Synopses & Reviews
Magdalena, the clever and headstrong daughter of Bavarian hangman Jakob Kuisl, lives with her father outside the village walls and is destined to be married off to another hangmans son—except that the town physicians son is hopelessly in love with her. And her fathers wisdom and empathy are as unusual as his despised profession. It is 1659, the Thirty Years War has finally ended, and there hasnt been a witchcraft mania in decades. But now, a drowning and gruesomely injured boy, tattooed with the mark of a witch, is pulled from a river and the villagers suspect the local midwife, Martha Stechlin.
Jakob Kuisl is charged with extracting a confession from her and torturing her until he gets one. Convinced she is innocent, he, Magdalena, and her would-be suitor to race against the clock to find the true killer. Approaching Walpurgisnacht, when witches are believed to dance in the forest and mate with the devil, another tattooed orphan is found dead and the town becomes frenzied. More than one person has spotted what looks like the devil—a man with a hand made only of bones. The hangman, his daughter, and the doctors son face a terrifying and very real enemy.
Taking us back in history to a place where autopsies were blasphemous, coffee was an exotic drink, dried toads were the recommended remedy for the plague, and the devil was as real as anything, The Hangmans Daughter brings to cinematic life the sights, sounds, and smells of seventeenth-century Bavaria, telling the engrossing story of a compassionate hangman who will live on in readers imaginations long after theyve put down the novel.
"May well be the best 'historical mystery' ever written." The Sunday Boston Globe
"It is 1663, and England is wracked with intrigue and civil strife. When an Oxford don is murdered, it seems at first that the incident can have nothing to do with great matters of church and state....Yet, little is as it seems in this gripping novel, which dramatizes the ways in which witnesses can see the same events yet remember them falsely. Each of four narrators a Venetian medical student, a young man intent on proving his late father innocent of treason, a cryptographer, and an archivist fingers a different culprit...an erudite and entertaining tour de force." People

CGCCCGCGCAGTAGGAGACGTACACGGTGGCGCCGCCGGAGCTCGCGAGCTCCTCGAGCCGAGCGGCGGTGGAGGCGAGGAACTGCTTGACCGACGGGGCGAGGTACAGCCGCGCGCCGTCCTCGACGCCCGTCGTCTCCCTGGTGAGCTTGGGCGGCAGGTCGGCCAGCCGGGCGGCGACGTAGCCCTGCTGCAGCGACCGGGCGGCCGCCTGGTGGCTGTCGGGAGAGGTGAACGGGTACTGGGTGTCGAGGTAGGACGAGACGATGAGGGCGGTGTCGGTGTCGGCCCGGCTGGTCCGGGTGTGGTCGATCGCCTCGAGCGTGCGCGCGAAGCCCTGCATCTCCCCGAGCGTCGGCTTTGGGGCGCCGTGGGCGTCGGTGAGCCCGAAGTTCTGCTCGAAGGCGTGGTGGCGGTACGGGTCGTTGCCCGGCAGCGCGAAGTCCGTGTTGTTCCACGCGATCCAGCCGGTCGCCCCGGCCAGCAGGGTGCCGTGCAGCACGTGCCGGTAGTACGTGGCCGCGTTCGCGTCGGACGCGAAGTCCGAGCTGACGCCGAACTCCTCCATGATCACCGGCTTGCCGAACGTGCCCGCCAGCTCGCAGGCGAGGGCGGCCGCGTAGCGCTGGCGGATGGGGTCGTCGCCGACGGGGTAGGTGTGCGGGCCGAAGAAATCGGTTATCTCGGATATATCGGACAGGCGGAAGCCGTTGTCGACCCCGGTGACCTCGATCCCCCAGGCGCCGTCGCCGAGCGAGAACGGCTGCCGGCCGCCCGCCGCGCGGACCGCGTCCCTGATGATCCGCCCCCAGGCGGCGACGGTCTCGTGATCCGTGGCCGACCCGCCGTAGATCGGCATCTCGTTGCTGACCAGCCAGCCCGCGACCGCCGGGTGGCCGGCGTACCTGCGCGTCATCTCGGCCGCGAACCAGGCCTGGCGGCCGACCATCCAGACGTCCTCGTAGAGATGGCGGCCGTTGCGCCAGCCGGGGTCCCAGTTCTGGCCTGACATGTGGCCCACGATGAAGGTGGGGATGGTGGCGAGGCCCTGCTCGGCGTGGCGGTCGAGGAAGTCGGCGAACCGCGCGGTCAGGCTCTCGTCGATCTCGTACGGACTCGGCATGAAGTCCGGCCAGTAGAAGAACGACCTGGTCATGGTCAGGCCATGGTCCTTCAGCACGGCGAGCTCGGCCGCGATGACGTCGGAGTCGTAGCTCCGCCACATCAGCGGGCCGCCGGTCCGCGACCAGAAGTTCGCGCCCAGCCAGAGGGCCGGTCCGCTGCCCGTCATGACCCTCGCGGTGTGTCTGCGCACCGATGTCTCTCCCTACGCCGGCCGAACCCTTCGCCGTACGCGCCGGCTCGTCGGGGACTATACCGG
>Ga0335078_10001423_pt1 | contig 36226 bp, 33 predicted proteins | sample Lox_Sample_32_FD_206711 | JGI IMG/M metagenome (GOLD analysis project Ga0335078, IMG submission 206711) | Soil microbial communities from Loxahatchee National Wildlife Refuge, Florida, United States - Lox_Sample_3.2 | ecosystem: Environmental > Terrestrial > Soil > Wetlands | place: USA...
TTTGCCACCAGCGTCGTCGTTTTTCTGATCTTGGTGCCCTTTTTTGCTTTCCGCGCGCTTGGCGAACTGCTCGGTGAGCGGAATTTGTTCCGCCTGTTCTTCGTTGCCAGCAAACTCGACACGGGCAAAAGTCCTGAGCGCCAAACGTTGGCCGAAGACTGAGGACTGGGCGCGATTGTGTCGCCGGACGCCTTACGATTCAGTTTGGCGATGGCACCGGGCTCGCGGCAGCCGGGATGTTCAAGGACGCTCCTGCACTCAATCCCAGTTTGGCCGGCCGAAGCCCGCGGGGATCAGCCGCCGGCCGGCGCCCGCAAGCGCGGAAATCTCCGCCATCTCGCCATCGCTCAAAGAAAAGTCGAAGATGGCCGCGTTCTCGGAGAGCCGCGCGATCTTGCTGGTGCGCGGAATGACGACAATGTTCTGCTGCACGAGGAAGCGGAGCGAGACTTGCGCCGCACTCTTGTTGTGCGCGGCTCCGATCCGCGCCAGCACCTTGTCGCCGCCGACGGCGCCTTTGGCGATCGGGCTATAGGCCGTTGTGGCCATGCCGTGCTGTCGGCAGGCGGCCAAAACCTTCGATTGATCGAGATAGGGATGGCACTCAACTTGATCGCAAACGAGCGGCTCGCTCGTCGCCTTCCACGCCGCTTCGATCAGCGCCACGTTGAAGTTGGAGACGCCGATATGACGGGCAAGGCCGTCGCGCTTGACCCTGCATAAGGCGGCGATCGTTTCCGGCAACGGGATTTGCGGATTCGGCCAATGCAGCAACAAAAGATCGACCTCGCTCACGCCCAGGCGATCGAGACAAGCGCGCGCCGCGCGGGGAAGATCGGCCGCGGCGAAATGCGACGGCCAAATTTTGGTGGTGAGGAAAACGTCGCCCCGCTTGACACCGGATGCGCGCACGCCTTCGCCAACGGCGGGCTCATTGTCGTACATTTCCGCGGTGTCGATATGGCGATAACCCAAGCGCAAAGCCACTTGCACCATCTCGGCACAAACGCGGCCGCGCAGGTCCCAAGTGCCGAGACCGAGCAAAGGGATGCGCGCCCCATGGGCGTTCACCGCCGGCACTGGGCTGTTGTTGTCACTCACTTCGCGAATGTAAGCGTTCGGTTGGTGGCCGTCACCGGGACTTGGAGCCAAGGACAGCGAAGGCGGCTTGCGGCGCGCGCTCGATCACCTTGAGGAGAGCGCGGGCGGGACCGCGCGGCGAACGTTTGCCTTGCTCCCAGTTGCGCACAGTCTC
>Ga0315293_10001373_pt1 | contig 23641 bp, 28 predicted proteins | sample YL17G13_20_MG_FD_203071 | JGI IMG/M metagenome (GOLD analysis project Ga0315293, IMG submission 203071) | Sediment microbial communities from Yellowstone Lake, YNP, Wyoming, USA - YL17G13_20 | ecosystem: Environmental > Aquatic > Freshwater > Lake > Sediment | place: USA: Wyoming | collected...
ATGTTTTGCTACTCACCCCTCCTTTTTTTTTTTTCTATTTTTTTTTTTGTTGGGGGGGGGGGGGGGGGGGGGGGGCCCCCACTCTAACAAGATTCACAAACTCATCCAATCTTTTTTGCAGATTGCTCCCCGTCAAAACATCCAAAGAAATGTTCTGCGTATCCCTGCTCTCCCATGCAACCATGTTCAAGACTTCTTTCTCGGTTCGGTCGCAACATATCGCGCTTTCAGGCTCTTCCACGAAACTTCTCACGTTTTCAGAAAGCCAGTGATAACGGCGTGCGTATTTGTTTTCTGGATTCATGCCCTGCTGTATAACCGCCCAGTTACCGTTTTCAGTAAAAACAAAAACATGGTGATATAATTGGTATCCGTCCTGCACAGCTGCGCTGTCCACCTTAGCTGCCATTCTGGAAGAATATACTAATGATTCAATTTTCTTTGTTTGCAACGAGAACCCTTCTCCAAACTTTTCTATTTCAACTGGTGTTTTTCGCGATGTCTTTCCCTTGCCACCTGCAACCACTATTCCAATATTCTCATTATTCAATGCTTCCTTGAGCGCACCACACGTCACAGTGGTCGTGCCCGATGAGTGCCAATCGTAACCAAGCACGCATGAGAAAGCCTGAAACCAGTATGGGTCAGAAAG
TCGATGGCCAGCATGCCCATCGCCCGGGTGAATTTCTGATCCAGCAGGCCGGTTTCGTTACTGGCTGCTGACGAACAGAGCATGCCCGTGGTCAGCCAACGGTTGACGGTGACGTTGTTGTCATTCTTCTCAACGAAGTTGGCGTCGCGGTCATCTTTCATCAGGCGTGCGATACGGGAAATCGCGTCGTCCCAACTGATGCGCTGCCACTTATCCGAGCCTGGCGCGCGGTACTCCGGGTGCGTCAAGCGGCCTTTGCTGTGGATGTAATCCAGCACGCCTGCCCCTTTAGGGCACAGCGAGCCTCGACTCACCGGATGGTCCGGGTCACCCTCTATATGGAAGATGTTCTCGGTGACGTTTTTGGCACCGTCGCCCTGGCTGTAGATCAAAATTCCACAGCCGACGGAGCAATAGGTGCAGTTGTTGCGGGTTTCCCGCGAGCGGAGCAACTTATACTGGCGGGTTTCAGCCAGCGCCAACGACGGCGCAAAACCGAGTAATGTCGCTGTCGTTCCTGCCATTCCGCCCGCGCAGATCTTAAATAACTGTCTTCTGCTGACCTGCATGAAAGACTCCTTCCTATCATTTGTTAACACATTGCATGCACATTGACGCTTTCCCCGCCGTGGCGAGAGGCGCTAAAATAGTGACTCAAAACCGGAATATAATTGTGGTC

"Successful literary thrillers in the mold of Umberto Eco's The Name of the Rose are the stuff of a publisher's dreams, and in Pears' novel they may have found a near-perfect example of the genre...Pears, with a painstaking, almost forensic attention to detail, constructs his world like a master painter..." New York Times
"Fascinating...quite extraordinary...elevates the murder mystery to the category of high art." Los Angeles Times Book Review
"Brings not merely a huge cast of characters but a whole century vividly to life." Newsweek
"Riverhead is marketing the hell out of historian Iain Pears' first novel, An Instance of the Fingerpost, and the media seems turned on by the hype you'd almost believe this was 'the literary thriller of the year.' Don't be surprised if midway through this sprawling and seemingly endless tome, however, you feel like suing the publishers (and certain critics) for fraud. If this book is a thriller, then I'm Edgar Allan Poe." Daniel Reitz, Salon
"A near-perfect example of the genre." Andrew Miller, The New York Times Book Review
"Readers who like a plot-driven story with identifiable heroes and villains will be drawn to this ambitious novel. And unlike some stories in the genre, The Hangmans Daughter
only gets better as the climax approaches — an exciting duel between the hangman and his nemesis. It truly delivers the thing so many of us look for in our novels: entertainment." —BookPage
"This work seamlessly merges brutality and compassion, and its elegant plot, appealing characters and satisfying conclusion will keep the reader wide awake and turning pages well into the night." — Shelf Awareness for Readers